Methods of Payment/Letters of Credit

From Wikiversity
Jump to navigation Jump to search
Unit 4.1-Methods of Payment 

Introduction | Cash in Advance | Documentary Collections | Letters of Credit | Open Account | Combining Methods | Summary | Resources | Activities | Assessment

Letters of Credit[edit | edit source]

A letter of credit is a bank instrument that can be used to even the risk between a buyer and a seller since a seller is guaranteed to receive payment if when he/she has complied with the exact requirements of this buyer. A letter of credit offers a seller numerous advantages but only if that seller complies exactly with its terms and conditions of the transaction. In addition to providing reduced risk for both a seller and a buyer, there are many variables that can be used with a letter of credit to reduce the political and commercial risks that may accompany the transaction as well as provide extended terms to a buyer through the letter of credit instrument.

The terminology that is used when working with letters of credit is very specific and should be understood.

Involved Parties:

  • Applicant = Buyer/ Importer
  • Beneficiary = Seller/Exporter
  • Opening Bank = Importer’s Bank >> Issues L/C
  • Advising Bank= Exporter’s Bank >> Advises L/C
  • Confirming Bank = Advising Bank or 3rd Party Bank >> Confirms L/C
  • Paying Bank = Any Bank as Specified in L/C >> Pays the Draft

Activities and Terms:

  • Advice – review and approval of L/C
  • Amendment – change to L/C
  • Confirmed – the commercial, political and economic risk of the transaction absorbed by the confirming bank
  • Discrepancy – mistake in the documentation
  • Documentation – documents required within L/C
  • Draft – negotiable order to pay
    • Sight Draft – payment assured upon shipment and presentation of documents in compliance with its terms
    • Time Draft – bank assurance of payment at the maturity of the banker’s acceptance with option of obtaining immediate funds by discounting the BA (30, 60, 90 days at sight or acceptance)
  • Irrevocable – cannot be changed without approval from beneficiary or advising bank
  • Issuance – opening of L/C
  • Negotiation – review of documents
  • Revocable – can be changed without approval of beneficiary or advising bank

Types of L/Cs:[edit | edit source]

  • Back-to-Back – credit and terms of a transaction rollover to a new transaction upon completion, which eliminates the need to apply or issue a new L/C for identical shipments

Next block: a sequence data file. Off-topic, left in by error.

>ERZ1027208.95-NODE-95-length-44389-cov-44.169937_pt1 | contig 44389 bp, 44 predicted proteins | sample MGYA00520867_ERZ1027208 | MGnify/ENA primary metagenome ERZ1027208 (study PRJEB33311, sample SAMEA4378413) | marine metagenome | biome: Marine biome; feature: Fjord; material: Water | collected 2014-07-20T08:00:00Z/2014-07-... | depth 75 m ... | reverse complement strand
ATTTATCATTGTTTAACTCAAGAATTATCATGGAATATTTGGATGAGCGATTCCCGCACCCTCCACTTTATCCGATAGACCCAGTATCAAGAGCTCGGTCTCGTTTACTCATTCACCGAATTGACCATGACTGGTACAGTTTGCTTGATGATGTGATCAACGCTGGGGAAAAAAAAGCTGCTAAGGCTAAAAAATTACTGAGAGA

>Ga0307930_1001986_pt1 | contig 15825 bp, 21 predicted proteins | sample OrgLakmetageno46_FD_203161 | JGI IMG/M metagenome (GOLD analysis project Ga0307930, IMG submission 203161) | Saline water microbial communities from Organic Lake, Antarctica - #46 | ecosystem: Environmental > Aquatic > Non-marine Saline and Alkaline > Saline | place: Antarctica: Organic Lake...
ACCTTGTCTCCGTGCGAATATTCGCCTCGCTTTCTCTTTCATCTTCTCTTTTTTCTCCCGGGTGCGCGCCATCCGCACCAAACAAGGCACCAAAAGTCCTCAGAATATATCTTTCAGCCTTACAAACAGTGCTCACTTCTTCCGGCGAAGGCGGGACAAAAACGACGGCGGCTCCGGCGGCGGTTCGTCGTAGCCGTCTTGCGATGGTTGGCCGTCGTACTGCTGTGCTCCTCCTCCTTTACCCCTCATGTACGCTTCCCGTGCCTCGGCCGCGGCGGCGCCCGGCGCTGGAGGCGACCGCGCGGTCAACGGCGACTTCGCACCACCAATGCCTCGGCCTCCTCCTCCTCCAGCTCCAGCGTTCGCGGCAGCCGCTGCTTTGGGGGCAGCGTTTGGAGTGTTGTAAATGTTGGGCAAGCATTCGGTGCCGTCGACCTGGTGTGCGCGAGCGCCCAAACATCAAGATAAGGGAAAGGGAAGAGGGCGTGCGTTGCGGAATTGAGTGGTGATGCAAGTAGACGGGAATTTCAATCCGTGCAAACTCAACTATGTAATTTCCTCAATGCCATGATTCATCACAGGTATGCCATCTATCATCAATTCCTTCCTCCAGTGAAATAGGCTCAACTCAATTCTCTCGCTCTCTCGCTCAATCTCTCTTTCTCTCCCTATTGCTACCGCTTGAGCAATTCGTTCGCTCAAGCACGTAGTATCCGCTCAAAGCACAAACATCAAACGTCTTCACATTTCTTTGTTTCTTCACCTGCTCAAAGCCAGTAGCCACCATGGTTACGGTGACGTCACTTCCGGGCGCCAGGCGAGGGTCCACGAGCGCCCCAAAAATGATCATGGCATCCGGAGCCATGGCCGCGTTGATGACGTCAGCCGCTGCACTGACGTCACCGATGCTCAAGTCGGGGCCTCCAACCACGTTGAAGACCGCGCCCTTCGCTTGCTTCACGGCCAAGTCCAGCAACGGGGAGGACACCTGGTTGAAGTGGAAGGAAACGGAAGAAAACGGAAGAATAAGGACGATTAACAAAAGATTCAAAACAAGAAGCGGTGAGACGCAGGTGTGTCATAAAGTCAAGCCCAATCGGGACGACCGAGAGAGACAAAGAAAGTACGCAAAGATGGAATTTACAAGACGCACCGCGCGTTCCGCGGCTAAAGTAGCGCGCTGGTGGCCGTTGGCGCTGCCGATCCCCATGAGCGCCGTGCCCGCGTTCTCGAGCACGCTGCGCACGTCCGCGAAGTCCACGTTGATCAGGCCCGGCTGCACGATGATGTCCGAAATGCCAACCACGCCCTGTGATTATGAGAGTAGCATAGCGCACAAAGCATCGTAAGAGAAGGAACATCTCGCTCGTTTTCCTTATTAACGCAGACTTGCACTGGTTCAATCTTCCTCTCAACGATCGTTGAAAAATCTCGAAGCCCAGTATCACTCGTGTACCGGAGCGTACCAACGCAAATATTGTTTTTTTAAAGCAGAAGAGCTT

• Confirmed – credit risk taken by bank and agreement to pay (fee charged)
  • Straight – payable only at paying bank
  • Negotiation – payable at negotiating bank
  • Sight – payable at acceptance of documents
  • Standby – used by the beneficiary for payment should the applicant not pay the exporter directly
  • Transferable – part or all of the proceeds from the L/C may be transferred to another party, used by sales brokers or agents to disguise buyers and sellers
  • Usance – time draft based on invoice, bill of lading, or documents, up to 180 days

Time of Payment •As agreed between the buyer and seller and stipulated in the L/C, at sight of documents or acceptance of time draft.
Goods Available to Buyer •Upon release of documentation and payment or acceptance of time draft.
Risks to Seller •Delays in availability of foreign exchange and transferring of funds from buyer’s country if the L/C is not confirmed.
•Payment blocked due to political events in buyer’s country if the L/C is not confirmed.
Risks to Buyer •Seller creates documents to comply with L/C but does not ship actual product.
•Seller does not ship.
•Buyer ties up commercial lines of credit to secure L/C.
When Appropriate to Quote or Use A seller should consider a number of factors:
•corporate credit policy and ability to absorb risk
•credit standing of the buyer
•political environment in the importing country
•type of merchandise to be shipped and value of the shipment
•availability of foreign exchange
•buyer and seller are establishing a new relationship
•when buyer and/or seller’s governments require use of banks to control flow of currencies and products
•products and/or services comply with quality steps during production and documentation is presented for payment
•used less frequently in international transactions because of the high bank fees and time-consuming process
Financing •Often a bank will favorably consider a request for an increase in a credit line to finance production of the goods. This is done with the knowledge that letters of credit have been opened and advised to an exporter for an export order. The bank may further require that the beneficiary assign its interest in the letter of credit to them.
Prev | Next